What I did find at the Roman Baths is that you actually need a fair amount of time in order to take in all the whole experience. I’d definitely allocate at least one and a half hours if not two, so that you can take in the museum, explore the various different rooms and the Great bath itself.

By the time I’d finished exploring it was close to the 10pm closing time, but I just had time to finish off the tour with a cup of free spa water that apparently contains 43 different minerals. For some reason I was expecting a chilled cup of water but no, a warm cup of spa water is served up! Thankfully the spa water is safe and clean as a new bore-hole was sunk in 1983 to supply spa drinking water for the Pump Room.

There is little doubt that the Roman Baths are one of the most remarkable Roman ruins outside of Rome itself and are certainly up there with a visit to Hadrians wall if you’re traveling around England.

The Roman Baths Kitchen

Prior to visiting the Roman Baths, I was lucky enough to have a three course meal at the Roman Baths Kitchen directly opposite. They have a special menu for the torchlit tour of the baths that is definitely worth booking, the service is excellent, the food really exceeded expectations (especially the pan friend chicken breast) and its proximity to the Roman Baths means you only have to wander across the road before you’re at the entrance of the baths. You can either time your meal for before or after your tour of the Roman Baths, for me the dinner at the Roman Baths Kitchen was worth savouring.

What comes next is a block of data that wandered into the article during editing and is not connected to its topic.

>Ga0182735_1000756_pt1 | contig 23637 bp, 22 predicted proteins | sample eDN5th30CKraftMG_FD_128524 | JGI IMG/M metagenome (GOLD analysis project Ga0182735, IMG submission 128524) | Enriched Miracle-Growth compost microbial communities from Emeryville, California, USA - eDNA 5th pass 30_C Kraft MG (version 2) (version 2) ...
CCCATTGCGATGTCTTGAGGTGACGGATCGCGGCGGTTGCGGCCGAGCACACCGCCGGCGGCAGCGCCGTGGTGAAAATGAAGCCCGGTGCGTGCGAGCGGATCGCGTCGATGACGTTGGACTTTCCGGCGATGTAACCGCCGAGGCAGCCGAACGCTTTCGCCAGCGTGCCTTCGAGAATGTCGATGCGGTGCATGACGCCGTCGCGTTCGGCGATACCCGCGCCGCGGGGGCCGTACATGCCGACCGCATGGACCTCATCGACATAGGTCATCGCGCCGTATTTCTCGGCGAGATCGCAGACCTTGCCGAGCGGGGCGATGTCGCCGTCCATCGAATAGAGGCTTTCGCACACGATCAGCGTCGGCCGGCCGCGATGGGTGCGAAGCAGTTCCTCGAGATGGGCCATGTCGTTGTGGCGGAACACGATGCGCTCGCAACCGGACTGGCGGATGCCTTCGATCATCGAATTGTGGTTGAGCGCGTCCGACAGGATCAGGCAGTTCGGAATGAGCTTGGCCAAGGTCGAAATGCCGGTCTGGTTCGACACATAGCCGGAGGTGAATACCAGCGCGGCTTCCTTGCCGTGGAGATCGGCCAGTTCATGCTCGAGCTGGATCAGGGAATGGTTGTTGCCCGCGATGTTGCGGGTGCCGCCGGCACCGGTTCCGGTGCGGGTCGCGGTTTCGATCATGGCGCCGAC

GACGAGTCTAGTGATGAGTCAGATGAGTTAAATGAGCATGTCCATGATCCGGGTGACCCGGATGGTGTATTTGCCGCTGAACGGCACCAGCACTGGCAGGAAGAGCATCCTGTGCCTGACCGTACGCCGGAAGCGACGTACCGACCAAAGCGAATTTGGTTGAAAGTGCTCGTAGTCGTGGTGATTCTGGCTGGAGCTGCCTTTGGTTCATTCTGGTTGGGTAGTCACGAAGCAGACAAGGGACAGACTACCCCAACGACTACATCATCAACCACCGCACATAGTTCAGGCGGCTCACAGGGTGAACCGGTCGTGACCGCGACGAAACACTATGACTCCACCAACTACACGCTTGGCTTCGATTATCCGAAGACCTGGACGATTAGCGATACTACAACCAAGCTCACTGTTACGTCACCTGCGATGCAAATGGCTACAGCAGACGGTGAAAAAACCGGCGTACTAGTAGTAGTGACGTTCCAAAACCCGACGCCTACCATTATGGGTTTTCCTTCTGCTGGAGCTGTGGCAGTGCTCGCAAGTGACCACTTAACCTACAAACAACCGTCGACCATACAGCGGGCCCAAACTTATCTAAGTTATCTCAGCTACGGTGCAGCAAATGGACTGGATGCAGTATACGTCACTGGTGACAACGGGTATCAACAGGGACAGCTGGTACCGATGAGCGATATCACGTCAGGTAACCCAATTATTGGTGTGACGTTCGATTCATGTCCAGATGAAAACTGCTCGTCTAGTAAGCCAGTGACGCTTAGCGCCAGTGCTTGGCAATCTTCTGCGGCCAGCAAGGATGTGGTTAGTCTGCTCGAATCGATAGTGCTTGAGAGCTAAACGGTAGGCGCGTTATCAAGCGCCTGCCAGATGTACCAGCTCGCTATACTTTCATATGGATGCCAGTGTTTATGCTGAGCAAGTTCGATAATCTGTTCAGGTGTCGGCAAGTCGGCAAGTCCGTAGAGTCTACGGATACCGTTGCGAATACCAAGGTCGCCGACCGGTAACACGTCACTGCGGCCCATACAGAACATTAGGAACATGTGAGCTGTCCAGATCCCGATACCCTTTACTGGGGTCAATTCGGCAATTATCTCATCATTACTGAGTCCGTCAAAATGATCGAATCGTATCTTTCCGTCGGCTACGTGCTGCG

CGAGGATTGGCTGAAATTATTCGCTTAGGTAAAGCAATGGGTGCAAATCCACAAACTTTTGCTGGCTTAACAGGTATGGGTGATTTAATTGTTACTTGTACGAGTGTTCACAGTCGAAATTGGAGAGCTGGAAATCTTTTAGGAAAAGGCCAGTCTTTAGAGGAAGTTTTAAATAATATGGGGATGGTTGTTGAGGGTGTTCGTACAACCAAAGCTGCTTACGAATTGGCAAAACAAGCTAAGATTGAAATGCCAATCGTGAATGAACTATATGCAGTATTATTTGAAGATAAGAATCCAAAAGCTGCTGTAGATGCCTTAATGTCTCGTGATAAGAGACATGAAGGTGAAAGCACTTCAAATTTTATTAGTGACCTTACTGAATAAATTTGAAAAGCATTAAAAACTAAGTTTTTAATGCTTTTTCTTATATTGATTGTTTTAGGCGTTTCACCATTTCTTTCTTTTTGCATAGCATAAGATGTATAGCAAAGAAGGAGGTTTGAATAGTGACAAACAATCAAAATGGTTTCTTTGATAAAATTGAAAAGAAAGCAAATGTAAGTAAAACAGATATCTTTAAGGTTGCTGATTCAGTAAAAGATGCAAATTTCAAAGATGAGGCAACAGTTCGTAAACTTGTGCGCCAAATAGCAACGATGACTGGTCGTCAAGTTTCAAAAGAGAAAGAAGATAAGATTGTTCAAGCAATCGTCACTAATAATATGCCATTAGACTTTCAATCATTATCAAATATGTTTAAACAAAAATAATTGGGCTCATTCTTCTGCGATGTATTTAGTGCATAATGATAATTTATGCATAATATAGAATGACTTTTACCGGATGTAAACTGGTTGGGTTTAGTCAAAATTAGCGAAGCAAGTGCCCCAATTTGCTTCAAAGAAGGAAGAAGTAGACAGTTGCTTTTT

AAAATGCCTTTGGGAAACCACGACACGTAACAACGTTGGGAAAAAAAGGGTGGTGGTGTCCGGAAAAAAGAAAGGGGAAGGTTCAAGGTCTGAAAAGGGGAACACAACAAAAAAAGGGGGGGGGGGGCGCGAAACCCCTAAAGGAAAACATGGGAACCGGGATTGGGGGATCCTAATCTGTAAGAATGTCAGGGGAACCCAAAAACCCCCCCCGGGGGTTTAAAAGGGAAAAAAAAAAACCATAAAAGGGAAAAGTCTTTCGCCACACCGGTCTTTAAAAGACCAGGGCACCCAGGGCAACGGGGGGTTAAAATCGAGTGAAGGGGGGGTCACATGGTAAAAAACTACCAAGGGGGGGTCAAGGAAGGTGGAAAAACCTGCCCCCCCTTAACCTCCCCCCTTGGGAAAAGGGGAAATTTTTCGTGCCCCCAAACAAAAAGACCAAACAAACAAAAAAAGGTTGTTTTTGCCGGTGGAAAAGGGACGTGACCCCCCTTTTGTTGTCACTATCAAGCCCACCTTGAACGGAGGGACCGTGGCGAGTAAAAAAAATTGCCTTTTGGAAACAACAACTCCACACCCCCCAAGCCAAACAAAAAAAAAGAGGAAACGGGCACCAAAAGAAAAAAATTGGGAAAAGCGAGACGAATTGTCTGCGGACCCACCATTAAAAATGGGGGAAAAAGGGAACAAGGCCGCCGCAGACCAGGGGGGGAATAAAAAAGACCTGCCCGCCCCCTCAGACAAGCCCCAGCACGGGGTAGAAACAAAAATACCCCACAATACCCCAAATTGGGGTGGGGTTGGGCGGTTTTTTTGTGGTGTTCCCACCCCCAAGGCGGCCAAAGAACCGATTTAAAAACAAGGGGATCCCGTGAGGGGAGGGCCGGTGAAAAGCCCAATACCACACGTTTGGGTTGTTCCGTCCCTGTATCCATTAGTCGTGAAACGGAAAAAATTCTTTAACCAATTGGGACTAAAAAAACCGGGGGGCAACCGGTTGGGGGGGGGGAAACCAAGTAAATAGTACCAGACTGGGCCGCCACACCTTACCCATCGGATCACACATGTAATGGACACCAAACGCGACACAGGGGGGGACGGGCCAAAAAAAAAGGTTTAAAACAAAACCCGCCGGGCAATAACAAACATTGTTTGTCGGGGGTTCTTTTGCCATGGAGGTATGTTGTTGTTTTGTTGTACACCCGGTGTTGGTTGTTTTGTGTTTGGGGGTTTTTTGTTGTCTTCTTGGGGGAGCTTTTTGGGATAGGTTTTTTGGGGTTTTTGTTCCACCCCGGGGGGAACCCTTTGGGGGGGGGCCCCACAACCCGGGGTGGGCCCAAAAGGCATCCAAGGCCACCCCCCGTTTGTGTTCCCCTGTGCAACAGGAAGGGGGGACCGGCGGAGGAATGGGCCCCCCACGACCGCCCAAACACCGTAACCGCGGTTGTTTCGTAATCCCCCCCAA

Key Information

The Roman Baths are open until 10pm every July and August, but do allow at least one and a half hours for a visit (I’d say at least 2 hours).

Hertz supplied me with my lovely red Renault to explore the south west of England. Hiring the car gave me plenty of freedom to get around the south west of England that I wouldn’t have been possible on a train.

Bath is around two hours and thirty minutes from London by car.

Tickets for the Roman Baths from September – December 2017 are £15.50 for adults (more ticket information here), The Roman Baths Torchlit Visit and Dinner Package is £42.50 per person (Senior / Student £40.75, Child £36.80).

 

 

This post was brought to you as part of the #lovegreatbritain campaign, created and managed by iambassador in partnership with Visit Britain and Visit England. As always, TravMonkey retains all editorial control of what is published.